Ecological Thinking : The Politics of Epistemic Location: The Politics of Epistemic Location
Oxford University Press, USA, Mar 29, 2006 - Philosophy - 344 pages
How could ecological thinking animate an epistemology capable of addressing feminist, multicultural, and other post-colonial concerns? Starting from an epistemological approach implicit in Rachel Carson's scientific practice, Lorraine Code elaborates the creative, restructuring resources of ecology for a theory of knowledge. She critiques the instrumental rationality, abstract individualism, and exploitation of people and places that western epistemologies of mastery have legitimated, to propose a politics of epistemic location, sensitive to the interplay of particularity and diversity, and focused on responsible epistemic practice. Drawing on ecological theory and practice, on naturalized epistemology, and on feminist and post-colonial theories, Code analyzes extended examples from developmental psychology, and from two "natural" institutions of knowledge production--medicine and law. These institutions lend themselves well to a reconfigured naturalism. They are, in practice, empirically-scientifically informed, specifically situated, and locally interpretive. With human subjects as their "objects" of knowledge, they invoke the responsibility requirements central to Code's larger project. This book discusses a wide range of literature in philosophy, social science, and ethico-political thought. Highly innovative, it will generate productive conversations in feminist theory, and in the ethics and politics of knowledge more broadly conceived.
What people are saying - Write a review
Review: Ecological Thinking: The Politics of Epistemic LocationUser Review - Goodreads
This book is good, if you like feminist epistemology. Code is one of the leaders in the field and one of the first to try to bridge environmentalism and epistemology, which means a lot to me. I have ... Read full review
ECOLOGICAL SUBJECTIVITY IN THE MAKING The Child as Fact and Artifact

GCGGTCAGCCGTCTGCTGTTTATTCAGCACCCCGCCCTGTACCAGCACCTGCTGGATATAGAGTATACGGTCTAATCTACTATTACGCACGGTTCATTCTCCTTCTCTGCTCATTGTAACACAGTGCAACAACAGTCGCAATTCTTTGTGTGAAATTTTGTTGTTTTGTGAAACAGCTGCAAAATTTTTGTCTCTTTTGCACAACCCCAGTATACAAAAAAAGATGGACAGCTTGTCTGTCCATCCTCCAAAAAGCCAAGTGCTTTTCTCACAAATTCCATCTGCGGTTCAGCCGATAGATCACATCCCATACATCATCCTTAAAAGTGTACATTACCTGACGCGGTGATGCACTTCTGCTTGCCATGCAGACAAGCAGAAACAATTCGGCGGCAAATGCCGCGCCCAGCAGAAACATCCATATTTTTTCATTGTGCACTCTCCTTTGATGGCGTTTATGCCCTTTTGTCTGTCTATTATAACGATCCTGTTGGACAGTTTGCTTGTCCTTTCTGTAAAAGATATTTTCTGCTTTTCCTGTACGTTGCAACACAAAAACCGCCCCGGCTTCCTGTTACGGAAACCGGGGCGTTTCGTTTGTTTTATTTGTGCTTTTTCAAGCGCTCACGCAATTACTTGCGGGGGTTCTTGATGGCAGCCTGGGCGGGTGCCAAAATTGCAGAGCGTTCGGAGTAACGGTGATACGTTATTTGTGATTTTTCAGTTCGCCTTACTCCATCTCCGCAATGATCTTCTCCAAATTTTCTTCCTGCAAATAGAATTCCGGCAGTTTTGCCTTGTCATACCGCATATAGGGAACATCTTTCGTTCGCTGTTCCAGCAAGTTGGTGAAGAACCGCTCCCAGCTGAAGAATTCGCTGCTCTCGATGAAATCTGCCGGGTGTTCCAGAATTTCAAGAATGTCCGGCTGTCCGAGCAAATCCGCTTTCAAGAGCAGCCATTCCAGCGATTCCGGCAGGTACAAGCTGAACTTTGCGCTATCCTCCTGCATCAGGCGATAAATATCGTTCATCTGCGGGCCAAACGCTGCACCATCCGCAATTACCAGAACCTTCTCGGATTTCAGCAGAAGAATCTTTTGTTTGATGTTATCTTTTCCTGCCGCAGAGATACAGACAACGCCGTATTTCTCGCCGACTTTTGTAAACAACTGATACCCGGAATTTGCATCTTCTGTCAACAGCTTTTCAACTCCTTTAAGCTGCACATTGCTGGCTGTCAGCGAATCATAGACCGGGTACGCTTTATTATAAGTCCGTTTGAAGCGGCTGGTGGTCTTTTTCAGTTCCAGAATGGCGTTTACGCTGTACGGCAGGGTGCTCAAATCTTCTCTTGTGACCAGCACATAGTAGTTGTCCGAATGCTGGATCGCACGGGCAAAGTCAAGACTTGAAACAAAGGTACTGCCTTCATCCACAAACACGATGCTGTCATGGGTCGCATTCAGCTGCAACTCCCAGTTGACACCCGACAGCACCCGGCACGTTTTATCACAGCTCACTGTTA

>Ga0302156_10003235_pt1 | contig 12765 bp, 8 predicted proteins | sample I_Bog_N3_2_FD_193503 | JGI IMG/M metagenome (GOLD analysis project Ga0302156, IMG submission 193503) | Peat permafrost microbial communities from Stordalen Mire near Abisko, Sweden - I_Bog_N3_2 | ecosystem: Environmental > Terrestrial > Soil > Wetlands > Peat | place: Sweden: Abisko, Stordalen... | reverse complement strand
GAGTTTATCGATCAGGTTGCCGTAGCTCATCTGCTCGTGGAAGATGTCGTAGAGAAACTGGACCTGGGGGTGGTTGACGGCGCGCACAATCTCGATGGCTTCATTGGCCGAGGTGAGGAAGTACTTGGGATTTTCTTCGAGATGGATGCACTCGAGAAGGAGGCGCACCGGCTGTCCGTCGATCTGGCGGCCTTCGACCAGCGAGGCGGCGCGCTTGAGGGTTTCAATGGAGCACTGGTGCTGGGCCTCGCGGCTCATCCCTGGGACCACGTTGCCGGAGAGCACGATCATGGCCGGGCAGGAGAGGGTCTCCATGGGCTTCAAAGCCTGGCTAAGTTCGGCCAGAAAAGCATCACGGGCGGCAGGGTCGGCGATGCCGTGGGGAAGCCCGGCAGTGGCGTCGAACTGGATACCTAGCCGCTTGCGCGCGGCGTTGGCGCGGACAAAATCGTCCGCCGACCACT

PATTERNS OF AUTONOMY ACKNOWLEDGMENT AND ADVOCACY
RATIONAL IMAGINING RESPONSIBLE KNOWING
Other editions - View all
achieve advocacy affluent analysis Apotex assumptions autonomy Carson Castoriadis causal chapter cognitive conception contest credibility critical critique cultural deep ecology deferiprone developmental psychology discourse diverse ecofeminism ecological naturalism ecological science ecological thinking effects empirical empiricism enacted engage environmental epistemic community epistemic imaginary epistemic practices epistemic responsibility epistemic subjects ethos evaluate everyday evidence example experiences experiential Feminism feminist gender habitat Haraway hegemonic human Ibid imagination individual informed inquiry instituted imaginary integral interpretation issues knowers knowing knowledge claims knowledge production Kruks laboratory lives Malterud mastery McScience metaphors moral Nancy Olivieri narrative naturalistic naturalized epistemology negotiations normative objects observes Olivieri oppression orthodox patients patterns philosophy physical position possible postcolonial produce projects question Quinean Rachel Carson radical rational reading reconfigured requires rhetoric scientific scientism scientists self-ownership Shrader-Frechette Silent Spring Situated Knowledges social imaginary social-political society specific structures studies sustaining testimony theory trust Walkerdine western world women
Page 32 - The conditionings associated with a particular class of conditions of existence produce habitus, systems of durable, transposable dispositions, structured structures predisposed to function as structuring structures, that is, as principles which generate and organize practices and representations that can be objectively adapted to their outcomes without presupposing a conscious aiming at ends or an express mastery of the operations necessary in order to attain them. Objectively 'regulated
Page 16 - The people who, in Mesopotamia, Greece, Asia Minor, and elsewhere. destroyed the forests to obtain cultivable land, never dreamed that they were laying the basis for the present devastated condition of these countries, by removing along with the forests the collecting centres and reservoirs of moisture.